Writing tests for charms (is not that hard)

To ensure quality of the Juju charm store there are automatic processes that test charms on multiple cloud environments. These automated tests help identify the charms that need to be fixed. This has become so useful that charm tests are a requirement to become a recommended charm in the charm store for the trusty release.

What are the goals of charm testing?

For Juju to be magic, the charms must always deploy, scale and relate as they were designed. The Juju charm store contains over 200 charms and those charms can be deployed to more than 10 different cloud environments. That is a lot of environments to ensure charms work, which is why tests are now required!

Prerequisites

The Juju ecosystem team has created different tools to make writing tests easier. The charm-tools package has code that generates tests for charms. Amulet is a python 3 library that makes it easier to programatically work with units and whole deployments. To get started writing tests you will need to install charm-tools and amulet packages:

sudo add-apt repository -y ppa:juju/stable
sudo apt-get update
sudo apt-get install -y charm-tools amulet

Now that the tools are installed, change directory to the charm directory and run the following command:

juju charm add tests

This command generates two executable files 00-setup and 99-autogen into the tests directory. The test are prefixed with a number so they are run in the correct lexicographical order.

00-setup

The first file is a bash script that adds the Juju PPA repository, updates the package list, and installs the amulet package so the next tests can use the Amulet library.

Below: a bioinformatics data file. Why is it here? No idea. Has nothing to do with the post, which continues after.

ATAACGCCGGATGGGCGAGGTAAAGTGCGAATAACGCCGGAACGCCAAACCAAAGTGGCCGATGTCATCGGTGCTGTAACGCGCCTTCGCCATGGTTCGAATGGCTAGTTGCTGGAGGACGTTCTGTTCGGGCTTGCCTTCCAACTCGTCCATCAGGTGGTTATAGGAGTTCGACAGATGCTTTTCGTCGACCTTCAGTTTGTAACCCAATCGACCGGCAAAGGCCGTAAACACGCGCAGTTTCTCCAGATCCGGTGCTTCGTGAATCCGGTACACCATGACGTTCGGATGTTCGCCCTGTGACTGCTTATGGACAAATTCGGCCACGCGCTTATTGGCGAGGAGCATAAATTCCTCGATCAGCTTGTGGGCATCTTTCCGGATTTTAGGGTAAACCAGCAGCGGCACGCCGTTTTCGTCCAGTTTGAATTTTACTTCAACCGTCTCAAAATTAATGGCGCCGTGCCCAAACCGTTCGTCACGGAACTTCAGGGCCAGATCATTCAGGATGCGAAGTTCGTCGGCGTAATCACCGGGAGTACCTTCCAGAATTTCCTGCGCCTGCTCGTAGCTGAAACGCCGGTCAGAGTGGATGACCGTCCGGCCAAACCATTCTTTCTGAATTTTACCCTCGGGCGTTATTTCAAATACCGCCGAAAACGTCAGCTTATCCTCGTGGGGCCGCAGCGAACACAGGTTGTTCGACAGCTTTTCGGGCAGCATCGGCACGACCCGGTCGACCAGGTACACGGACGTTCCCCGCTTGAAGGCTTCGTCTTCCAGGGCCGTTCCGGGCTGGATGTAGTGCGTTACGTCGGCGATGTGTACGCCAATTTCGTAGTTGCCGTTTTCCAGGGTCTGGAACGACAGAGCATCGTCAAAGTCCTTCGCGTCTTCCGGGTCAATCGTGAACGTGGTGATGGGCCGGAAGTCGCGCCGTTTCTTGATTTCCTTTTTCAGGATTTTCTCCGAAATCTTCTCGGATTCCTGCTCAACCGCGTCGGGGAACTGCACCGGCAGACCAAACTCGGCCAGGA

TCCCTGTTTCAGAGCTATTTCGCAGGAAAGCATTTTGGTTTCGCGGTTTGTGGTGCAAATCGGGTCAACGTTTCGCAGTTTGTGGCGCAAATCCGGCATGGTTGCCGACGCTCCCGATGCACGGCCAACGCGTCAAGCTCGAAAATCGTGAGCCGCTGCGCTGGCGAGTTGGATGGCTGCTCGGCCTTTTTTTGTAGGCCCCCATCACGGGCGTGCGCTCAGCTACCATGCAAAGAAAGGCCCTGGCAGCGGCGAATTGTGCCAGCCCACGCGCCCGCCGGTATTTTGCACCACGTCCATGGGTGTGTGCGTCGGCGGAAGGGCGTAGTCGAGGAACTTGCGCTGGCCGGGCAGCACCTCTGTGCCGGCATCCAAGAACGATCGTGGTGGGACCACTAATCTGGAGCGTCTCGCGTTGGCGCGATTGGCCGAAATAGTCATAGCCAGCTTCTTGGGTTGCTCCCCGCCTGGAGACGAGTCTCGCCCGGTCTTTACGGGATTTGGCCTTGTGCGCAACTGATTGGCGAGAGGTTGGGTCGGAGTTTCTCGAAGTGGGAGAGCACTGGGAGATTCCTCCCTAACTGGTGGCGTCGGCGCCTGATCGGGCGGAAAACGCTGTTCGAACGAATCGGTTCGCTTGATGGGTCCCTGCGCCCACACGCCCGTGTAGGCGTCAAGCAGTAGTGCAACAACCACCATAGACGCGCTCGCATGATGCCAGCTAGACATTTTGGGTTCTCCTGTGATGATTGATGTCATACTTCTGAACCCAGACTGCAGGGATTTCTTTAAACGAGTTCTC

99-autogen

This file contains python 3 code that uses the Amulet library. The class extends a unittest class that is a standard unit testing framework for python. The charm tool test generator creates a skeleton test that deploys related charms and adds relations, so most of the work done already.

This automated test is almost never a good enough test on its own. Ideal tests do a number of things:

  1. Deploy the charm and make sure it deploys successfully (no hook errors)
  2. Verify the service is running as expected on the remote unit (sudo service apache2 status).
  3. Change configuration values to verify users can set different values and the changes are reflected in the resulting unit.
  4. Scale up. If the charm handles the peer relation make sure it works with multiple units.
  5. Validate the relationships to make sure the charm works with other related charms.

Most charms will need additional lines of code in the 99-autogen file to verify the service is running as expected. For example if your charm implements the http interface you can use the python 3 requests package to verify a valid webpage (or API) is responding.

def test_website(self):  
    unit = self.deployment.sentry.unit['<charm-name>/0']
    url = 'http://%s' % unit['public-address']
    response = requests.get(url)
    # Raise an exception if the url was not a valid web page.
    response.raise_for_status()

What if I don't know python?

Charm tests can be written in languages other than python. The automated test program called bundletester will run the test target in a Makefile if one exists. Including a 'test' target would allow a charm author to build and run tests from the Makefile.

Bundletester will run any executable files in the tests directory of a charm. There are example tests written in bash in the Juju documentation. A test fails if the executable returns a value other than zero.

Where can I get more information about writing charm tests?

There are several videos on youtube.com about charm testing:
Charm testing video
Documentation on charm testing can be found here:
* https://juju.ubuntu.com/docs/authors-testing.html
Documentation on Amulet:
* https://juju.ubuntu.com/docs/tools-amulet.html
Check out the lamp charm as an example of multiple amulet tests:
* http://bazaar.launchpad.net/~charmers/charms/precise/lamp/trunk/files